“Do you feel anything yet?” asks the nurse practitioner at a “med spa” somewhere in Southern California after popping into the clinic’s “vitamin room” to check on my IV.
I’ve been sitting in the leather reclining chair for maybe 30 minutes now, with my left arm extended as straight as possible to facilitate the mineral-rich solution entering my veins. Some patients can “taste” the vitamins as the saline medium enters the blood, she tells me. Others describe a feeling of semi-euphoria as they sit there watching the med spa’s flat-screen TV.
I personally feel nothing so far, but maybe that’s because it’s my first time getting vitamin IV therapy, the $175 liter of saline solution for people who want to feel like they’re recovering from dehydration and in need of light medical attention.
Like many health trends, it’s not really that new: Per The New York Times, in the ‘80s a “Johns Hopkins University doctor… created the so-called Myers cocktail, an intravenous mixture laced with magnesium, calcium, various B vitamins and vitamin C. But it was a staple of the fringe; mainstream science never embraced it.”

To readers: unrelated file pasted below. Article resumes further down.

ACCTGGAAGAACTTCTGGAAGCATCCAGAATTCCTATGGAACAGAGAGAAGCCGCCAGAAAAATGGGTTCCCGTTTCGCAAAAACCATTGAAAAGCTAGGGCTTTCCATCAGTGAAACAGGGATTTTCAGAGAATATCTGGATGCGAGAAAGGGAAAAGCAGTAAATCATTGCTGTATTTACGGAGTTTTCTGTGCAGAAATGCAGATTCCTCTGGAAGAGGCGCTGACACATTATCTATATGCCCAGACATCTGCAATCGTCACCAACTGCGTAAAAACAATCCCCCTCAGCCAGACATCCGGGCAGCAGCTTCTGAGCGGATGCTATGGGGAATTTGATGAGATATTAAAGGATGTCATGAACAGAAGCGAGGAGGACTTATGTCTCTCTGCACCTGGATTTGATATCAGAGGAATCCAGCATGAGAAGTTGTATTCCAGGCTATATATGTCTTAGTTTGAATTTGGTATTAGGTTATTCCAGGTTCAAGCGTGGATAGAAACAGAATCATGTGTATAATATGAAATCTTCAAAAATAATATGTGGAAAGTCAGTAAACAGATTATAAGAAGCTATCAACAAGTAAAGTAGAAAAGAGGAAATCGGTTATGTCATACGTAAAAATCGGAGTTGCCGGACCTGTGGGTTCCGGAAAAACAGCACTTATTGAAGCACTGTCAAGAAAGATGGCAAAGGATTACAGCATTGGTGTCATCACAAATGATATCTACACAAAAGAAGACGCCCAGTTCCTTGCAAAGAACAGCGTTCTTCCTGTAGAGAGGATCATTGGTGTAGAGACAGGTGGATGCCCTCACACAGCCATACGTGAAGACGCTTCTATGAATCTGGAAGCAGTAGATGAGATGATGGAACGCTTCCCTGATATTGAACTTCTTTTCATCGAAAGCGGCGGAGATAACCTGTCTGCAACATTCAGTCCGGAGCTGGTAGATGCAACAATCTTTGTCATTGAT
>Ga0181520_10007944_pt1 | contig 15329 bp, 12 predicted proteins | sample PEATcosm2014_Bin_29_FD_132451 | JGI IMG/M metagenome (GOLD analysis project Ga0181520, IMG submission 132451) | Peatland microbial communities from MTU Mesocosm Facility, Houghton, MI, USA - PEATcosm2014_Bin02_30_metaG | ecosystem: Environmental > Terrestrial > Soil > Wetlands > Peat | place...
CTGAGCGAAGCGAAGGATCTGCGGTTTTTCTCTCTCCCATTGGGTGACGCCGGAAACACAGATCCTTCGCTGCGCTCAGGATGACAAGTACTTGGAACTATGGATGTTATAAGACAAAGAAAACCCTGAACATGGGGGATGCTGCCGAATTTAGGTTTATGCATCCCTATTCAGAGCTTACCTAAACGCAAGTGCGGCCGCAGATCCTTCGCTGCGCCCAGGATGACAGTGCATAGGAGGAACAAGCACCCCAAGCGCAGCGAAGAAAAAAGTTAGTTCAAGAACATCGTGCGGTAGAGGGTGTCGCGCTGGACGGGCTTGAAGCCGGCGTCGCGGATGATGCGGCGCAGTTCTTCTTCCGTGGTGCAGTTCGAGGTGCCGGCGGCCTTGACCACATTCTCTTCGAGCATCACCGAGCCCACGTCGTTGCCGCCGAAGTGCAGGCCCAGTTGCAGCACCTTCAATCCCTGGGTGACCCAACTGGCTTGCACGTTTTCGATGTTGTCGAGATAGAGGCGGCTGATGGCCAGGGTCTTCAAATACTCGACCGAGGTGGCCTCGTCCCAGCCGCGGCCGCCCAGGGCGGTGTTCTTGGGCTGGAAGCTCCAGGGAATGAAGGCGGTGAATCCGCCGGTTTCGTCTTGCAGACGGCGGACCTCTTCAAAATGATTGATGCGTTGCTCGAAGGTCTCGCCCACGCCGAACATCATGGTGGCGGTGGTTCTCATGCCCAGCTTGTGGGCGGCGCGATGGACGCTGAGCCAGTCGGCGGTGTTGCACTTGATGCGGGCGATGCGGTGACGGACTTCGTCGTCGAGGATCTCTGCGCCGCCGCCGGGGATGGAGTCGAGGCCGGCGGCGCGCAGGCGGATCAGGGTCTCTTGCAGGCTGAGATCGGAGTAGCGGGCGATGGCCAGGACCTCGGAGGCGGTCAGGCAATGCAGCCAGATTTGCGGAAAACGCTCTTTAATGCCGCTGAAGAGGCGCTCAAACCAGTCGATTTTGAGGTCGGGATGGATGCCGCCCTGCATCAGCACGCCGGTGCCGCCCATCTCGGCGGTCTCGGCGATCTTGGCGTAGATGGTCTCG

Science hasn’t really budged that much since. They agree that it’s basically good for hydration and that’s about it. As always, I wanted to believe there’d be something more… but, umm, I think I agree with science on this one, too.
Med spas mix different vitamins together in saline solution to help appeal to different varieties of human suffering or fantasy. I overlook options like “Hangover Heaven” and “Girl’s Best Friend” (“Essentials a girl needs!”) in favor of “Stress Relief,” because I’m stressed af and I’m more of a boy. My IV comes full of B12, B-complex, magnesium and vitamin C. It is preceded by a separate “push” of glutathione, an antioxidant that doesn’t mix well with the vitamins. This IV is designed to relieve stress, in part because magnesium can help relax the muscles (but it’s not clear if the IV has any real advantage over just taking magnesium supplements). Glutathione allegedly helps detoxify the body, among many wondrous aims.
To gain relief from my stresses.
Method and results
Unlike other types of less-than-scientific therapies — like floating or “dream reality cinema,” there was nothing particularly fun about this one. While I’m not convinced cryotherapy will do much for the average person’s pain, I still enjoyed the social experience of doing it with the boo. Maybe some companionship would help make your IV therapy fun; otherwise it’s just Netflix and wait in a room by yourself on a black leather recliner with a throw blanket while you watch your veins absorb overpriced pee-colored liquid.
If you have a fetish for feeling ill and want a nurse’s attention, this could be for you. Otherwise, I cannot think of a worse way than to destress than to have someone prick me with a needle and fill me full of liquid. Perhaps other combos of vitamins would work better for me. Or I could probably just take some vitamins.